Jun 2, 2011

Japan's -what- 6TH Prime Minister in HALF A DECADE

he's in trouble

Naoto Kan, the current prime minister of Japan,  is being blamed for the delay of emergency procedures at the Fukushima nuclear power plants and a pot of other complicated things.

He's the 5th PM of Japan in 4 years (if I wasn't losing track of PMs)
Weird, right? And normally, PMs stay in office for 4 years.

When Koizumi quit the seat of PM after a long happy 1980 days, Abe took on. (not read "Abe" as in Lincoln's nickname, but sorta like "a- bay")

May 31, 2011

Meteorites (part 2 -rock or metal - or both)

part 1 is here- http://odysseypod.blogspot.com/2011/05/meteorites-part-1-basic-info.html
There are mainly 3 types of meteorites-
iron, stony, and stony-iron meteorites.

Iron meteorites are made of- you guessed it- iron.

They're the closest to our mental image of "meteorites", so most of the meteorites that landed a long time ago and have been just recently discovered is this.
Of course, there maybe a lot of stony meteorites rolling around everywhere,

Meteorites (part 1 -Basic info)

part 2 is here http://odysseypod.blogspot.com/2011/05/meteorites-part-2-rock-or-metal-or-both.html
I'm gonna go to a mineral fair next Monday, and I want to buy a meteorite there, so I thought I should learn a bit about the rocks from space.

Meteorites come from space, so they have to enter the Earth's atmosphere. They enter at great speeds into it, so the friction with the air is huge and it heats up a lot. (that's why spacecrafts have heat shields- to protect it from the heat of re-entry)
this is a meteorite I have. You can see the fusion crust
it's cool knowing this tiny piece of rock came from space :)

But of course, rocks don't have heat shields, so its surface melts and forms the fusion crust- a thin(about a millimeter) black layer covering the meteorite.

The surface of the crust is a little coarse and has shallow dents, because the pointy edges melt down with the heat.

So, I thought, "a 1 millimeter layer? duh, that's nothing!" and so...
I carved A LITTLE BIT of it and tried to see how it looked like.
Sure enough, it didn't go exactly as I wanted.

But still, I think you can see a glimmer of silvery stuff peeking out from the carved area.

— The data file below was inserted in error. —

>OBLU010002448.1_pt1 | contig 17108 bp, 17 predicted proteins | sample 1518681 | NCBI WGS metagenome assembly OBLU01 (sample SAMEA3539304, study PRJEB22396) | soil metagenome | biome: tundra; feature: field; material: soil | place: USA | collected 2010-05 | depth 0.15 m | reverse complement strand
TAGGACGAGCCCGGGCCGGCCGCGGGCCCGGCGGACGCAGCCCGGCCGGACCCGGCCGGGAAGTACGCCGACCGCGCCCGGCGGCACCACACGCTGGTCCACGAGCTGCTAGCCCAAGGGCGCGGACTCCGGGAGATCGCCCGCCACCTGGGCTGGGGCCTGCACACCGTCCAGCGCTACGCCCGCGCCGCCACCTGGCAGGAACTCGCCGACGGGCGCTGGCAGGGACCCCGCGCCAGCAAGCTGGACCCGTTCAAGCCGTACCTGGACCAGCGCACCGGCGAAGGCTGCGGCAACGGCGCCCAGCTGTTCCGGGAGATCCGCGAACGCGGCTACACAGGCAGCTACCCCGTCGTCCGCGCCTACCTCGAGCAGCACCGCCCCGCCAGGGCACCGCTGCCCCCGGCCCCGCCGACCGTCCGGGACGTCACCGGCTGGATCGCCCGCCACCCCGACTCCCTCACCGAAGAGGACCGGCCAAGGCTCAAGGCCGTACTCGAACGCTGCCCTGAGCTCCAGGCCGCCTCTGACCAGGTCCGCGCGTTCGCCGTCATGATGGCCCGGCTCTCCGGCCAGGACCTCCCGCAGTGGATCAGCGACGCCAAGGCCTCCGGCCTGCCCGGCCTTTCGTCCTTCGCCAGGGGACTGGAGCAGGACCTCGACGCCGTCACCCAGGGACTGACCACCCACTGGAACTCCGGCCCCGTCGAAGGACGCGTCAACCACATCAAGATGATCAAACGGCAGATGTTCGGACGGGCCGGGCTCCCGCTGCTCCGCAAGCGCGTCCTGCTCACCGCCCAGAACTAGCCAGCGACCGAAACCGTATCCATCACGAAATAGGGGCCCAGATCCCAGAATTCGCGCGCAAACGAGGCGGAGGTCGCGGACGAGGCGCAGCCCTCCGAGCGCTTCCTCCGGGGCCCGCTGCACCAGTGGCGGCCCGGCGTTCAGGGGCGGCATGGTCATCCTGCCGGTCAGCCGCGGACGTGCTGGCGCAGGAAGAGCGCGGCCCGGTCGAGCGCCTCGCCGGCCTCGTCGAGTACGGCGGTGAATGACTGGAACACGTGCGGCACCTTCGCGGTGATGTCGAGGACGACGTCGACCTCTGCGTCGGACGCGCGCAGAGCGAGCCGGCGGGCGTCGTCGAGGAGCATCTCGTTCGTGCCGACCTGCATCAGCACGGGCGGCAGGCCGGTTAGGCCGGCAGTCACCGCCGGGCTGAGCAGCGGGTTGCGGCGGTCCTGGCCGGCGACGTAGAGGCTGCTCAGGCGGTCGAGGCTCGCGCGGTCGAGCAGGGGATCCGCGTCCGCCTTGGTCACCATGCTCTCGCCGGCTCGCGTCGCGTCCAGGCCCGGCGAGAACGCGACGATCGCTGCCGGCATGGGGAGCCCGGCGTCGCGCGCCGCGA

May 29, 2011

Dimensions (part 2. dots, lines, squares and cubes)

(some ideas here are mine, and I'm really not an expert about these dimensions, so please, please take them with a grain of salt)
Part 1 ended with a confusing hypercube
So this time let's just look at what we know best- dots, lines, squares and cubes.
Hypercubes won't come out today(except for the very end, a tiny role.)

dimentions form]
This form counts the number of dots, lines, squares and cubes in... a dot, line, square and a cube.
To make explaining easier, I'll call each of the components x-D components (a dot will be 0-D, lines are 1-D, squares are 2-D and so on)
For example, a square is made from four 0-D components (dots), four 1-D components (lines)  and one 2-D component (square). Get the idea?

As you can see, the number of 0-D components always gets multiplied by 2 every time there's a new dimension.
This is because, adding a new dimension means you slide the shape from one dimension back to another direction. (e.g. to make a square, you slide a line in the direction of the Y-axis)

So when you think about it, it's natural that the number of dots gets multiplied every time there's a new dimension.
With that info, let's look at the number of dots in  hypercube(you know, this one)
yep, it IS 8 x 2=16 dots!!

So next time, let's look at this hypercube with the number of dots, lines, ...(i hate having to have to keep repeating this)
... well, components, in short.

I think I've got a pretty good idea.